Cities of the world designed to be "instant capitals" like Canberra all share the same flaw of being "over scale", as if they're created for a "special species of people four metres high".
That's the view of internationally renowned Danish architect and author Jan Gehl who visited Canberra on Thursday and Friday to share his vision for making cities liveable, cultivated over his 55-year career as an architect and influenced by his psychologist wife.
Mr Gehl said he has advised city planners all over the world and all Australian cities except for Canberra.
He said making streets too wide and placing buildings too far apart was a common flaw all planners made as a way of signifying the importance of the city as a national capital.
It was a common sight in Russia, East Germany and now China.
"You should feel small and you should realise state is big," he said.
"The challenge to me is how to bring the human scale to the bigger spaces… and that can be done."
But far from giving Canberra's planners the thumbs down Mr Gehl believes the "very devoted" powers that be are on the right track especially when it comes to the most controversial of recent decisions – light rail.
Mr Gehl was influential in driving Sydney and other areas towards the mode of transport and away from an obsession with cars which he believes was fuelled by 50 years of cheap petrol.
He said the long urban history of trams across the world showed that it worked and he was confident the 12-kilometre stretch of light rail running from Gungahlin to Civic would be quickly followed by further stages.
"When they open the tram… I'll sit in the first car," he said.
"We have to move to be healthy, we have to get out of the car to be more sustainable and to make cities more liveable and make them better places for our children to grow up and the growing number of elderly people."
Mr Gehl shared his thoughts with Planning Minister Mick Gentleman in the up and coming Braddon precinct on Thursday afternoon, just one of Canberra's urban renewal projects the government chose to show off along with NewActon and the Kingston Foreshore.
While Mr Gehl was reluctant to give his opinion of Canberra until he spent more time in the city since his lastvisit in 2009, the move towards scaling down urban activity to make it more intimate in areas such as Lonsdale Street was given the thumbs up.
He believes the long-held Australian dream of owning a home on a quarter-acre block was not shared by everyone and people were beginning to understand denser urban living was smarter and cheaper for changing demographics.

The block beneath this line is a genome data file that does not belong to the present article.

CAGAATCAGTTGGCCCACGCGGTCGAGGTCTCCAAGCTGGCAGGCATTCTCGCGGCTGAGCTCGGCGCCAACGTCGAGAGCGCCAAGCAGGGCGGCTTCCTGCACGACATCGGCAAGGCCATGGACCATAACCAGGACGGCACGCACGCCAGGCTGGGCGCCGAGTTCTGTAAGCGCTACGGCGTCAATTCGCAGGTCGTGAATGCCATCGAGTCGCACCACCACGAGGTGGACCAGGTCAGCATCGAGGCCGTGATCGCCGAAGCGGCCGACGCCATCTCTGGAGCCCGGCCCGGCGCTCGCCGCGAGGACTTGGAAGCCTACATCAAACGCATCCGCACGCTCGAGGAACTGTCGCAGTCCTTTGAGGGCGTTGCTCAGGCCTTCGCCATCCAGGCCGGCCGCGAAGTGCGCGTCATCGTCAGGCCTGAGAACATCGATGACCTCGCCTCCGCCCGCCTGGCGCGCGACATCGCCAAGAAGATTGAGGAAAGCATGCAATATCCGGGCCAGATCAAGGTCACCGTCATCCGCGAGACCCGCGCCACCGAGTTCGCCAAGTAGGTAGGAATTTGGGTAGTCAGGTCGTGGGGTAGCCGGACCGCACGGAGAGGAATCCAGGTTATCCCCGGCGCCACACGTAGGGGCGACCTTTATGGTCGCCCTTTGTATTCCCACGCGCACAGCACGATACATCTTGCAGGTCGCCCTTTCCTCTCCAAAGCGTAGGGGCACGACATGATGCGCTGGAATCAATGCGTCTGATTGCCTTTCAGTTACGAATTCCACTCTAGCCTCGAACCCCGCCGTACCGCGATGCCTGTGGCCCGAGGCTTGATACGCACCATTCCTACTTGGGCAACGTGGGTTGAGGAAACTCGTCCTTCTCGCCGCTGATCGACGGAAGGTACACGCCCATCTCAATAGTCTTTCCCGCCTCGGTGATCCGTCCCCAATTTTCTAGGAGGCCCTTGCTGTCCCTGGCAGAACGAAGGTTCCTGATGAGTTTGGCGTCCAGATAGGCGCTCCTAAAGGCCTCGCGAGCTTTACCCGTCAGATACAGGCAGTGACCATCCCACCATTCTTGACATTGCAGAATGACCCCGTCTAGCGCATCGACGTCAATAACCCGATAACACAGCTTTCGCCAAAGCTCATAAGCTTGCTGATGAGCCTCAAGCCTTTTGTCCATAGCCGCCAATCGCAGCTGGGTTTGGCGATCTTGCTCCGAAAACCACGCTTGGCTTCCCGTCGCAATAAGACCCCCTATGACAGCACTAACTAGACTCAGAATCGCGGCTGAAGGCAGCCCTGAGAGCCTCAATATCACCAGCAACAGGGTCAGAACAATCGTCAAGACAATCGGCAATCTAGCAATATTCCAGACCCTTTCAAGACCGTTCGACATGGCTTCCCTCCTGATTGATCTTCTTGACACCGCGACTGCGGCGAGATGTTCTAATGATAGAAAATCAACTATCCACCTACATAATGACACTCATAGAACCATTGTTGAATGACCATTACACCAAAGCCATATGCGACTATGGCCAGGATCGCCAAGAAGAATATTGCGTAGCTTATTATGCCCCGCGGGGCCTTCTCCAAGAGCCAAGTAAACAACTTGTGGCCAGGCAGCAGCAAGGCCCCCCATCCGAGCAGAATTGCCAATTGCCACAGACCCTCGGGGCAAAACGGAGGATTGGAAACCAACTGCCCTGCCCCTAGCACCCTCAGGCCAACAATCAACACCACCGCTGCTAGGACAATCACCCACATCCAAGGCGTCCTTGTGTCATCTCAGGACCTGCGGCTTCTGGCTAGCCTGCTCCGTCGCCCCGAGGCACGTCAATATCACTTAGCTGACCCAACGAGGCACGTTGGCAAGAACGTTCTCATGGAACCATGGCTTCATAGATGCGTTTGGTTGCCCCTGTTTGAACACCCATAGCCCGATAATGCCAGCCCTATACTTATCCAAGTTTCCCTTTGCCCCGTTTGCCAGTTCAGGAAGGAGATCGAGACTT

"The old idea of the house was a nuclear family of numerous children and service personnel and one of the grown-ups staying at home and the other going to work," he said.
"The reality now is that households are smaller, there are more broken families and more women are working… people are getting older and many of these houses are occupied by one or two elderly people who are increasingly dependent on being helped with the garden or food and shopping."
Mr Gentleman said the ACT government hoped to learn from the work Mr Gehl had done in cities around the world in Australia including Melbourne and implement the ideas to suit the changed way people wanted to live.
"It's a way of designing cities so they're pleasant places to be in and not just conforming to engineers and developers, to look at things out of the box to make it more interesting," he said.
"Jan was telling me how people want to treat their lifestyles differently, they don't want to spend hours in the car travelling to their destination… we need those resources around the places they live and work."
Mr Gentleman was confident the buzz surrounding trendy places of urban renewal like Lonsdale Street and the foreshore would not wear off.
"There may be a bit of a burst in the initial stages but there is no evidence of people deserting them," he said.
Mr Gentleman said housing affordability was up to the market and not negatively impacted by the revival of urban areas.
"Prices of apartments in Braddon are relative to the prices of three-bedroom homes on a large block down in Tuggeranong," he said.
"It's a different way you want to live."
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